Easter is my favourite holiday because the chocolate selection is exceptional at this time of year. Cadbury is my go-to brand of chocolate (#notsponsored) and they bring out all the showstoppers in March and April; cream eggs, mini eggs, lil’ scoops, I love them all. As all parents do, I’ve passed along my preferences to my children, so not surprisingly, they are beside themselves with excitement about the impending arrival of the Easter Bunny. In fact, my daughter made an “Easter Bunny Allowed” sign for our window, in case there was any doubt whether he was allowed to break our current quarantining rules.

cover image of children's board book I Believe in Bunnycorns

We’ve also been practicing our Easter egg hunting skills for months now as I’ve been hiding treats, existing toys, and hollow plastic eggs in different rooms of the house, encouraging the kids to brush up on their seeking skills. Another way we’re building the anticipation? Reading Easter books of course. Big thank you to Penguin Random House Canada for sending me these, it’s packages like this that make me realize how lucky I am to be a book reviewer!

For the littlest ones in your house, we have I Believe in Bunnycorns, a board book written by McLean and illustrated by Prisca Le Tande. Similar to the pointlessness of some of our recently acquired unicorn books, this story doesn’t make a whole lot of sense, but it has quickly become a favourite at our house. It’s about a magical hybrid bunny/unicorn species with connections to the Easter Bunny because there are pastel-coloured eggs decorating each page. Did I mention there are sparkles? There are lots of them, as well as a die-cut flower shape in the corner which my youngest loves pushing his chubby fingers through. And my oldest loves spotting the rainbow horns that are hiding throughout the book, so although the story line is basic at best, this book is sure to be a winner with your kids.

Count Your Chickens by Jo Ellen Bogart, illustrated by Lori Joy Smith is a real treat to read. The illustrations are the stand-out here; it’s almost like a beginner I Spy book, with chickens doing a bunch of fun things, many dressed as certain characters (the skater chicks, the clown chicks, the ‘going on a first date’ chicks). It’s being compared to a Richard Scarry book because of the detailed pictures. The story is loosely based around a family of chicks heading to the county fair and all the fun activities they do there; eating cotton candy, riding the ferris wheel, watching “the dixie chickens” play a set on stage; it’s all adorable. Even better is the end of the book includes a seek and find activity for each page: “How many chickens are in the sack race?”. My daughter is 5 and she still enjoyed the hunt, but it could work for kids as young as 3.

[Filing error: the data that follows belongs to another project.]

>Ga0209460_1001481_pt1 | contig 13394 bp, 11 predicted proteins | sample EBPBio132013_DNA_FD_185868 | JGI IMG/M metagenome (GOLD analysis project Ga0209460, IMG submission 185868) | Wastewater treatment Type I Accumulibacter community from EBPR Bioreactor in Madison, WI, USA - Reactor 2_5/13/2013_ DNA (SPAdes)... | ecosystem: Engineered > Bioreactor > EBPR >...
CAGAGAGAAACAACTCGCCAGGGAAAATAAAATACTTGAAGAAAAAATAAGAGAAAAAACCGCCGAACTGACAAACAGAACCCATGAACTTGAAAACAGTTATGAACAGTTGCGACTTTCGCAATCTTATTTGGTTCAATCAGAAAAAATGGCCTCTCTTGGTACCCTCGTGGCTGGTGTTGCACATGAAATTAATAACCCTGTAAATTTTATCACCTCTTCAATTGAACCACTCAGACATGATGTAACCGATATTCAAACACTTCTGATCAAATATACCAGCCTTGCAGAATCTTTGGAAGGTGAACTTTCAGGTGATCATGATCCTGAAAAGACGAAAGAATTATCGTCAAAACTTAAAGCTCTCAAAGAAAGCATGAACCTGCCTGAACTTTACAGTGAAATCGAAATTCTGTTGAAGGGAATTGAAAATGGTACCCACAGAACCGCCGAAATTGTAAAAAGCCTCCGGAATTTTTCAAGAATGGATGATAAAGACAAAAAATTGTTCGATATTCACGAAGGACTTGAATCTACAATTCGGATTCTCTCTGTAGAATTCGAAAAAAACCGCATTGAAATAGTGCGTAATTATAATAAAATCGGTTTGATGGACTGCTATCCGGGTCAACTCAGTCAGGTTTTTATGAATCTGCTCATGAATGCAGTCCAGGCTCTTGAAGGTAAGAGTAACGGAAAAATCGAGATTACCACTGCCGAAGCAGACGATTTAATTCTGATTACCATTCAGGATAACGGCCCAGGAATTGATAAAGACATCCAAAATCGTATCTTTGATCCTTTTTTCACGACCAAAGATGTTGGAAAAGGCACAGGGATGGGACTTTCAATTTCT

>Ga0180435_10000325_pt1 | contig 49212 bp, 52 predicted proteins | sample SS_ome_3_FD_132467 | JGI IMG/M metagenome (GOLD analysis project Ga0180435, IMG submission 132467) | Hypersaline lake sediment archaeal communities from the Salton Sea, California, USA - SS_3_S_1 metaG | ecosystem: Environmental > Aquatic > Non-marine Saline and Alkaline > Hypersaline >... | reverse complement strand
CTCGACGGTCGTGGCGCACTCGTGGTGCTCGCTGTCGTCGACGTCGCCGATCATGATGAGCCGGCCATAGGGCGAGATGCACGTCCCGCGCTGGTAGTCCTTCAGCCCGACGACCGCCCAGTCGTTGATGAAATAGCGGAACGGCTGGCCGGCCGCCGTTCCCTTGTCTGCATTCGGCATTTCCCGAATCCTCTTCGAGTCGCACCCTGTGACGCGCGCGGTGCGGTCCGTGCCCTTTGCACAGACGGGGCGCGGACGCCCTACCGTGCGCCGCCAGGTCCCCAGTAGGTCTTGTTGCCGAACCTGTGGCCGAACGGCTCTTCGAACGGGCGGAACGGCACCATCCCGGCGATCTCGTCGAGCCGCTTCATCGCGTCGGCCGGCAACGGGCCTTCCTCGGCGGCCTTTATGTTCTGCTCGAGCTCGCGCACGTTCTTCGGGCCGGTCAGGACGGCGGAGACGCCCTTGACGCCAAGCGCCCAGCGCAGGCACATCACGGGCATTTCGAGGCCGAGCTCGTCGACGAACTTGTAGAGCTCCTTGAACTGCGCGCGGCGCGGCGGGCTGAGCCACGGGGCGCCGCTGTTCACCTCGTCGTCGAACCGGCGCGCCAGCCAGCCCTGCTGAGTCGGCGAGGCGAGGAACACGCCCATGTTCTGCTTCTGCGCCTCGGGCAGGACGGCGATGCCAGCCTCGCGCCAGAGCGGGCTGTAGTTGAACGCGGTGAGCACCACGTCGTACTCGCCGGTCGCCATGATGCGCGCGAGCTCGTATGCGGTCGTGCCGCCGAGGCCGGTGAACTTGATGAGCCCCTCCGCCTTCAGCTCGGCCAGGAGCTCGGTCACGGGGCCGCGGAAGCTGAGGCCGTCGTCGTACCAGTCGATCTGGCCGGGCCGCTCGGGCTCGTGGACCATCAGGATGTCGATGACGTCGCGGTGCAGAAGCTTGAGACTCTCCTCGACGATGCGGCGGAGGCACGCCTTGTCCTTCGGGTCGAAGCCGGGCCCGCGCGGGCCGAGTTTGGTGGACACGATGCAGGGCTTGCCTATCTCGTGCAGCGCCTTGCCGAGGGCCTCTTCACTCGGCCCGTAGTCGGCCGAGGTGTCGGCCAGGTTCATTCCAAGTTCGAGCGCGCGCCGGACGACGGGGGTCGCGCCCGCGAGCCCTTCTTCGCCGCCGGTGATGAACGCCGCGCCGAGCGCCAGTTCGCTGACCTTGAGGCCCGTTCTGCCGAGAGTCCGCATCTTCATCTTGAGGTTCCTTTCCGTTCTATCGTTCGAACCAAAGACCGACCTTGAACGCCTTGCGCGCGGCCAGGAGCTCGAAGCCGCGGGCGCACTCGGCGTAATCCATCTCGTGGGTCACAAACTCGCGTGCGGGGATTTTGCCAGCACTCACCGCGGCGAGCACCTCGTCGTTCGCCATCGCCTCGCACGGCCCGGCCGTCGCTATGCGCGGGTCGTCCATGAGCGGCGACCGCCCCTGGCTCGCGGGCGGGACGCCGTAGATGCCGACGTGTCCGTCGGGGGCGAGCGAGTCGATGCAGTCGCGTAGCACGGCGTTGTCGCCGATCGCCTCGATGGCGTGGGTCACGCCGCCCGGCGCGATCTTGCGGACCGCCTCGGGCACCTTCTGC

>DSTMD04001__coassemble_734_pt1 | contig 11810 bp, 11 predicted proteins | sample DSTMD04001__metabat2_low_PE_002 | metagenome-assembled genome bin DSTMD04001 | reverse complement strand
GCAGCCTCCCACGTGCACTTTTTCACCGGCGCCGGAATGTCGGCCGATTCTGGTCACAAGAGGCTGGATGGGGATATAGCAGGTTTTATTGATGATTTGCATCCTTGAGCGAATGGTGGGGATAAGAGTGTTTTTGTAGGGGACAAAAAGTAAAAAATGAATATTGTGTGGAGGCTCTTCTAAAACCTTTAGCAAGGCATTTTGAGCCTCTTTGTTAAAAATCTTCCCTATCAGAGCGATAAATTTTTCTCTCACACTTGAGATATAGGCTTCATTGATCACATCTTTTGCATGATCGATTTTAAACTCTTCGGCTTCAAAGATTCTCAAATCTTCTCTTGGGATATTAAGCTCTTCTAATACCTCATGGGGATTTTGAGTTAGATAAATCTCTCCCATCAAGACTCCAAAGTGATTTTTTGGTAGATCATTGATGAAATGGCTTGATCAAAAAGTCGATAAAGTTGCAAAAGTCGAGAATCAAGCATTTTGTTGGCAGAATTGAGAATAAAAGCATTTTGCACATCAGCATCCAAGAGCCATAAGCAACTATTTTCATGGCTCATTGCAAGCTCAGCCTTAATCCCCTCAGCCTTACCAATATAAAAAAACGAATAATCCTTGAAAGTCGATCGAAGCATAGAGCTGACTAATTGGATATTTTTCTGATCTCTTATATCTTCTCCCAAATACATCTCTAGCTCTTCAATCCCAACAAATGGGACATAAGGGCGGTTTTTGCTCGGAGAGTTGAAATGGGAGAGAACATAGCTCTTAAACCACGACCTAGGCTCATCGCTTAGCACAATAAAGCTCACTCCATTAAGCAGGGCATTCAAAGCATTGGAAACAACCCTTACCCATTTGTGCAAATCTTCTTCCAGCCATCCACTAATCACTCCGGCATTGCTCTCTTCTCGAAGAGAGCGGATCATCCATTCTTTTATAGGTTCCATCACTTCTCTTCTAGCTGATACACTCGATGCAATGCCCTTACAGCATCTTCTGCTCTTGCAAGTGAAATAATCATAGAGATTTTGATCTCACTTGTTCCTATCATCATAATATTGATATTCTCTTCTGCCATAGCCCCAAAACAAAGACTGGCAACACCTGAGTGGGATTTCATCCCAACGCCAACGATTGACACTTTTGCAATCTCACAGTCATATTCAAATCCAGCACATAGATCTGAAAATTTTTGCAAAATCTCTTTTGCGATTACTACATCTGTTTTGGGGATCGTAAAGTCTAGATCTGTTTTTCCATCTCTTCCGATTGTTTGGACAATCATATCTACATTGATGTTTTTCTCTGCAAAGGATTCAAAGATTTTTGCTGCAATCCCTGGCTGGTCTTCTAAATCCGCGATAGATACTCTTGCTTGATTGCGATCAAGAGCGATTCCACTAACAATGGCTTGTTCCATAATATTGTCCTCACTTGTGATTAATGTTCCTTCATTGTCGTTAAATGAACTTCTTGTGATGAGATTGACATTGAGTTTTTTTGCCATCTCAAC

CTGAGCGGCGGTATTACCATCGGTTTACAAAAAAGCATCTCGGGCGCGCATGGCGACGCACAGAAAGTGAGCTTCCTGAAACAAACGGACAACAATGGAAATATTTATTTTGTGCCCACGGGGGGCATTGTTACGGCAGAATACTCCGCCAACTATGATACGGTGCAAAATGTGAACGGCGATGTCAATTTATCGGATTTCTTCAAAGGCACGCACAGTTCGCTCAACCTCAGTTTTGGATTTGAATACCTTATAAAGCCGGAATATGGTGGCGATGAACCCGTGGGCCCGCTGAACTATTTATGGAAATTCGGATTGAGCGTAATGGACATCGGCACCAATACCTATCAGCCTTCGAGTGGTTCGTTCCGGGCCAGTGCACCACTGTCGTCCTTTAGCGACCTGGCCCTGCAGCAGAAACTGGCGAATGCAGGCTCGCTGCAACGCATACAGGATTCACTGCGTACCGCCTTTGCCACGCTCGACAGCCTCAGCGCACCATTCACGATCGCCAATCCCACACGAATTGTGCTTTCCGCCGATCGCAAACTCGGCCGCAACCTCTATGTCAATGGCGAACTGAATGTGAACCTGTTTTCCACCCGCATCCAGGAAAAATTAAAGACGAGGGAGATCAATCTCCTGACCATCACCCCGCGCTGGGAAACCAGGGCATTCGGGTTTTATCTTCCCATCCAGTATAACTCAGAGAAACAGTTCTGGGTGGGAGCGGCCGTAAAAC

Although not explicitly an Easter book, Count Your Chickens has a distinct spring-time feel with bright colourful pictures and a gorgeous yellow-checkered book spine, so it’s a nice (chocolate-free) way to get the kids excited about the new season.

cover image of The Night Before Easter by Natasha Wing

Natasha Wing’s The Night Before Easter, illustrated by Kathy Couri is the book my daughter and I are most excited about. As the title suggests, it’s a fun re-write of the famous T’was the Night Before Christmas poem, but it’s all about the Easter bunny instead. Unlike Santa Claus, the Easter Bunny works alone; he is a dapper bunny who hops with grace and pushes a cart full of Easter eggs, and different from other bunnies, he walks on two legs!

I love the imagination of this story because it helps answer kids’ questions about Easter bunny logistics while still retaining that sense of mystery. It doesn’t go so far as to explain how the bunny can make it to each house but it follows him as he inspects each and every egg, which is a lovely thought for adults and children alike. And no matter how old I get, I can still recall my shivers of excitement the night before Easter when I was young; it’s a night that’s almost as exciting at the night before Christmas, especially for a chocolate-lover like myself. The artwork is appropriate to the text but does not overshadow the story. And my daughter’s reason for loving this book? It includes stickers (insert eye roll here). Her book reviewing tastes aren’t quite as discerning as mine yet, but we’re getting there.

Happy Easter everyone! For those who are celebrating other holidays this weekend, I wish you all the best too, and hopefully we all get a chance to enjoy some chocolate over the next few days.

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